For example, authors typically disclaim that though some have reviewed the book, all errors are their own.  The funniest admission of error I’ve ever read was from Oliver Crisp, who said in a book about Jonathan Edwards that all errors belonged to an earlier version of his temporal self.  But I digress.  One of my favorite dedications comes from Tim Keller, who said in his Counterfeit Gods dedication to his three sons that they can spot a counterfeit.  The Keller boys are not alone in this regard.  So can Trevin Wax.

Wax is an editor at LifeWay Christian Resources of a fantastic-looking curriculum.  His latest book, Counterfeit Gospels: Rediscovering the Good News in a World of False Hope (Moody, 2011) displays this discernment in spades.  I really enjoyed Trevin’s work to show variations on the true gospel: the therapeutic gospel, the judgmentless gospel, the activist gospel, the churchless gospel, and so on.  This is writing and thinking that the church needs.  Trevin writes with passion and clarity, and I commend his work to you.  This would be great material for a small group Bible study.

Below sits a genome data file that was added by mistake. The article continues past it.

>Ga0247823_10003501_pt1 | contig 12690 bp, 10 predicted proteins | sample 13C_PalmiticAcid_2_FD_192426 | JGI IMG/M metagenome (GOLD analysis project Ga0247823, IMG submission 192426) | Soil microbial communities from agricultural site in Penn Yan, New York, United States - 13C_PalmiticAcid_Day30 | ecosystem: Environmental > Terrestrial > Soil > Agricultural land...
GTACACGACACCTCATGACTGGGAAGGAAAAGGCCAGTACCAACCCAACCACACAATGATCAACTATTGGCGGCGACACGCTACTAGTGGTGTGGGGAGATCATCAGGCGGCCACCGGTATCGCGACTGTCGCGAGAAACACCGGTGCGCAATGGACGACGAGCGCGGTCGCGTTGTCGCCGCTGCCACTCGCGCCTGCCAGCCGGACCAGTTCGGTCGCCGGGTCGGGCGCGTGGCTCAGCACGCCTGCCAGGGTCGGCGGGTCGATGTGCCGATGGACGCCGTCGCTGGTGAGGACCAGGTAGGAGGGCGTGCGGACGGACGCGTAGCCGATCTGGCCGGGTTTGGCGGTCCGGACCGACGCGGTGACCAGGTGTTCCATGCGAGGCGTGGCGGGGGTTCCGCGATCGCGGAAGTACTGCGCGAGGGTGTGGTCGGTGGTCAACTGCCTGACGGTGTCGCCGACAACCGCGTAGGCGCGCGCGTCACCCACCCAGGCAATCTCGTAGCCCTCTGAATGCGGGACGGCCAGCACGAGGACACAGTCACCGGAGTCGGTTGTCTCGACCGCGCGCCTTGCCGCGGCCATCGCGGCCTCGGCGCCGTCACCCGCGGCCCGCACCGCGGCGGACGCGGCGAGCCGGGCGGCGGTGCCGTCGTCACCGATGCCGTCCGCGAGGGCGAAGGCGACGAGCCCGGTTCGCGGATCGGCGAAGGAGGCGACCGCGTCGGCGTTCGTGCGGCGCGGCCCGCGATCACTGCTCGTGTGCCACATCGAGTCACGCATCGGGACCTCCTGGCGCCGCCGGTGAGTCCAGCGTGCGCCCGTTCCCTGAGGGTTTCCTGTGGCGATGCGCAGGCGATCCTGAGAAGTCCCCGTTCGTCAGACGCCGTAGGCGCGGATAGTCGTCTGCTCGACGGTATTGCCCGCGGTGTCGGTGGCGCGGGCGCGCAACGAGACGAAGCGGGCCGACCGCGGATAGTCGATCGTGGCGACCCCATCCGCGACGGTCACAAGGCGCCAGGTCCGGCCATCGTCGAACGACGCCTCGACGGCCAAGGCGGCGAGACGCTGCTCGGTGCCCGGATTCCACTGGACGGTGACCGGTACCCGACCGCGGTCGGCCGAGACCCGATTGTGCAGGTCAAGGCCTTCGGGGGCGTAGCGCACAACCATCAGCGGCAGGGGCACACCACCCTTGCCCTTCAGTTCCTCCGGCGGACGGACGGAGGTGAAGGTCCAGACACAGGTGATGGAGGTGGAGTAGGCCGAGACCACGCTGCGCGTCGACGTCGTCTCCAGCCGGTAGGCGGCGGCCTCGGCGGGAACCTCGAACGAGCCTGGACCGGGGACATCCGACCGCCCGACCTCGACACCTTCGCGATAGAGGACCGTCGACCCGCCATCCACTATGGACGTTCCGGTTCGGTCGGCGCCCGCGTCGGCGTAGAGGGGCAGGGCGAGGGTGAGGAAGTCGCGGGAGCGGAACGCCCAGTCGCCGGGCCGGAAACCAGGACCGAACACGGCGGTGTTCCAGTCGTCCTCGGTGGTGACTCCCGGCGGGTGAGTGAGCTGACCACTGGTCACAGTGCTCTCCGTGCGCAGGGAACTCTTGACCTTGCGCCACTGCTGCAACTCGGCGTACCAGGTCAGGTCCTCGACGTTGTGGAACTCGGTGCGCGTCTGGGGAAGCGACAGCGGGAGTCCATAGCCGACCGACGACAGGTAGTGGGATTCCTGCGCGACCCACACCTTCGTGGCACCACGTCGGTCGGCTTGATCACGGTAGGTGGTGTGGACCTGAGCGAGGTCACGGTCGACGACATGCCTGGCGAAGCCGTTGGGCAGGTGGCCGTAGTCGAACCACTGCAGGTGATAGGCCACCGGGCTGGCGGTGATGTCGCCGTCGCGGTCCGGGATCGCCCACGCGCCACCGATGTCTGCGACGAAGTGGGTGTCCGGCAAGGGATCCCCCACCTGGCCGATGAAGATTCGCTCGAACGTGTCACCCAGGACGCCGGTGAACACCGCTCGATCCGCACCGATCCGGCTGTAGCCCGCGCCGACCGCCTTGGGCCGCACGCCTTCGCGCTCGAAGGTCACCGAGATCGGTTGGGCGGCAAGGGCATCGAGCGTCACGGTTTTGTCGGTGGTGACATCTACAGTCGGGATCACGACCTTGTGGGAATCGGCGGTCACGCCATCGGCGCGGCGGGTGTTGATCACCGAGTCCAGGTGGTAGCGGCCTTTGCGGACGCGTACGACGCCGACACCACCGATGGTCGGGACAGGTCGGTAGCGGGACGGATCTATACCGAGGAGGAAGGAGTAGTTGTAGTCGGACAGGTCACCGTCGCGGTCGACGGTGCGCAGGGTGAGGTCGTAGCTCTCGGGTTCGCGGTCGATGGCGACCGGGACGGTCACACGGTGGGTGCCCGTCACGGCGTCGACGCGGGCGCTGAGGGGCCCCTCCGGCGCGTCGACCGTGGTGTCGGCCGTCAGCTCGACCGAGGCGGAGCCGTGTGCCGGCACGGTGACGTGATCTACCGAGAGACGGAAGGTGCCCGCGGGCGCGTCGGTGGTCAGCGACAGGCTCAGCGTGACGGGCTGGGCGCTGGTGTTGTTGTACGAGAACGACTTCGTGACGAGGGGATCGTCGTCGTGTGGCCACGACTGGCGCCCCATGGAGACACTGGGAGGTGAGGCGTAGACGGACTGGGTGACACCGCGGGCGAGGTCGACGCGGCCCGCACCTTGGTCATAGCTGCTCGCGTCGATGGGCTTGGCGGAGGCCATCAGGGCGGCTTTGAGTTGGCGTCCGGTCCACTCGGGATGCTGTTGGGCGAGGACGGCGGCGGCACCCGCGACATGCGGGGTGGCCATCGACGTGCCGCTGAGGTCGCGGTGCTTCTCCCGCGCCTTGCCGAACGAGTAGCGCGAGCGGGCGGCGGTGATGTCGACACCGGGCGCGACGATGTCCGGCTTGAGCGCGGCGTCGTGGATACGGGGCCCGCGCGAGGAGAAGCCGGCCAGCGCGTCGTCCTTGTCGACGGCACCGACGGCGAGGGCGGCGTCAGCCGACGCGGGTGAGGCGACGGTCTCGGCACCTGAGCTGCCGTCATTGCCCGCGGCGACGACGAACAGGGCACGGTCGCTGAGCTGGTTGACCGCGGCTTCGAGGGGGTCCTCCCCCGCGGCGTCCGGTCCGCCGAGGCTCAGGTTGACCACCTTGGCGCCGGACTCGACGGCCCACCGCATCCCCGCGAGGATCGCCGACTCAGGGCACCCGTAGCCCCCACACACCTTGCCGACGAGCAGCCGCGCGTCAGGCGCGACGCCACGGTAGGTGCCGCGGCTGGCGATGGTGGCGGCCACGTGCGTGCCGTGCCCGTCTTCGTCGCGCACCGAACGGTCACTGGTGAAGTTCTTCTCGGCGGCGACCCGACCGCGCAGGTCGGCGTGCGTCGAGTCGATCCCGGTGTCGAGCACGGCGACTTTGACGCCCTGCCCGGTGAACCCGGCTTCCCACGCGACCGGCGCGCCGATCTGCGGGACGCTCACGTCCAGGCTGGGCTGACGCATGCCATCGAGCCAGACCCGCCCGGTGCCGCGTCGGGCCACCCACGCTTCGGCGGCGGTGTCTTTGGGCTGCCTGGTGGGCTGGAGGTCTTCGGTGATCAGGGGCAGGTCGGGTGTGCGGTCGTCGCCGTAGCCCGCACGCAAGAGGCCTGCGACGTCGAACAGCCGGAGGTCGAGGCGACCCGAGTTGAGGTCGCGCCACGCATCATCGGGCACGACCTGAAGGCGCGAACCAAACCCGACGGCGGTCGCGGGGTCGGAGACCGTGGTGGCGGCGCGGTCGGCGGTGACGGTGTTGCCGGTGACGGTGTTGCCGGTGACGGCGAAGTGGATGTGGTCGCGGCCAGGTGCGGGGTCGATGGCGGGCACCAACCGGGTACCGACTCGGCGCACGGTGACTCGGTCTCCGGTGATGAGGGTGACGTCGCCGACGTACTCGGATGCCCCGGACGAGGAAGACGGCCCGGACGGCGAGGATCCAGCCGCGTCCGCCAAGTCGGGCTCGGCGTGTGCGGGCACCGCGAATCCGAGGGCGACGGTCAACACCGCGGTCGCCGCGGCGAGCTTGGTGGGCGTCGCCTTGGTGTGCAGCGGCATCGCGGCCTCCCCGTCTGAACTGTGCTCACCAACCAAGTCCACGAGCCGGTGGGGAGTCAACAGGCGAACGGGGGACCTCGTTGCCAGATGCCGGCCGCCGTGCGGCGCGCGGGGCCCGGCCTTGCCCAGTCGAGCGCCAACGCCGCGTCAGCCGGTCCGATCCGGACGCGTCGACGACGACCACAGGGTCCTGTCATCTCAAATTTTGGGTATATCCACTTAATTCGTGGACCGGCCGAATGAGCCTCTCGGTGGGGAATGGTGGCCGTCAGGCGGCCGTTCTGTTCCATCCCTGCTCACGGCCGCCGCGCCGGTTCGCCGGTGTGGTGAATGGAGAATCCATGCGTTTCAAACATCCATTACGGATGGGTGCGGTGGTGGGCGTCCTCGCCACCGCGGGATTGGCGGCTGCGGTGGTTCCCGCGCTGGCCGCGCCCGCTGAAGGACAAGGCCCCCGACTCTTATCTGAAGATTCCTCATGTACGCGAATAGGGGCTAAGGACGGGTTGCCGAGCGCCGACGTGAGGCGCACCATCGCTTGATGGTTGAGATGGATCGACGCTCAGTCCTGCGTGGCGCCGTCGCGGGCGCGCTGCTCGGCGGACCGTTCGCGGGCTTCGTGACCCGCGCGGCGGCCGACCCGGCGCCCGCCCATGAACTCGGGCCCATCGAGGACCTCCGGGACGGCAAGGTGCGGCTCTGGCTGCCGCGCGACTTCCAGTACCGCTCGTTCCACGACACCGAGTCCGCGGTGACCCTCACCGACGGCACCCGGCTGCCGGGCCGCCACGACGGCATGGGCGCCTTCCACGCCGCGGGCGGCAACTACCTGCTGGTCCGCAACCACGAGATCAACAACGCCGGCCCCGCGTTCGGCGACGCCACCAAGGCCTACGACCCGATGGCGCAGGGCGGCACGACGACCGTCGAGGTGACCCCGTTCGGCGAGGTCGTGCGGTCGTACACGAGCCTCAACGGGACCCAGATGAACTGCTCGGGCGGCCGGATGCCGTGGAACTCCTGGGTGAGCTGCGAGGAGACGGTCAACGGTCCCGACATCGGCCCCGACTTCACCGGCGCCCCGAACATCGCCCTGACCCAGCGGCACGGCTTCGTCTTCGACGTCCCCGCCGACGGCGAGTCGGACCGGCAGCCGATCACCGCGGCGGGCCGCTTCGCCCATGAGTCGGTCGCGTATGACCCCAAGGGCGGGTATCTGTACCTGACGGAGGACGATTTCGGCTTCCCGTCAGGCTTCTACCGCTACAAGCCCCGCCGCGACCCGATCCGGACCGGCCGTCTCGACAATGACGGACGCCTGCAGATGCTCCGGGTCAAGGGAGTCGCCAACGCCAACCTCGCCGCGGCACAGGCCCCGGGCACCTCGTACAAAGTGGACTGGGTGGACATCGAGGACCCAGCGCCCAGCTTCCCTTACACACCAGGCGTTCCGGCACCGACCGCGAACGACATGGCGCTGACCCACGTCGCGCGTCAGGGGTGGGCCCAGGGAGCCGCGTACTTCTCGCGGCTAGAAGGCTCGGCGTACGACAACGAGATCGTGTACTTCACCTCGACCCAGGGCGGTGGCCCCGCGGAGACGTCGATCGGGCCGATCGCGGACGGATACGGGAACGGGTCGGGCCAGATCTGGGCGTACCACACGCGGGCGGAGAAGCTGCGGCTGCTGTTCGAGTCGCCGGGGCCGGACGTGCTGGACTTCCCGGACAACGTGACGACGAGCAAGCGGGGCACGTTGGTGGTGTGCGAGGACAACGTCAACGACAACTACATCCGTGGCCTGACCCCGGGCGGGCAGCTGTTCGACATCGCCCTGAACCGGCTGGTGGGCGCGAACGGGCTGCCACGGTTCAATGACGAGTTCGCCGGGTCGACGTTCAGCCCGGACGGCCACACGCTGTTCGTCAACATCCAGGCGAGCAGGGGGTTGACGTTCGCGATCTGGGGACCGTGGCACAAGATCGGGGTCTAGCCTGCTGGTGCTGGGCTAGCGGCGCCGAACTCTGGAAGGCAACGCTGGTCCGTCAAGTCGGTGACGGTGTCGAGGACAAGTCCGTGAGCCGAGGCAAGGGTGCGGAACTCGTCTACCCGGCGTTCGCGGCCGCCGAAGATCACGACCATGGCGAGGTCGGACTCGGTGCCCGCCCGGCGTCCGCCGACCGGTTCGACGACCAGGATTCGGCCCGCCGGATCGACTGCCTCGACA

Trevin shows that he understands the times.  In his section on the judgmentless gospel, he writes that

“The judgmentless gospel may be the most attractive counterfeit being proposed today.  The entire tide of our culture is turning toward a type of pluralism that would deny the reality (and even the need) for divine justice.”

He is, of course, spot on. There is much more like this in the text.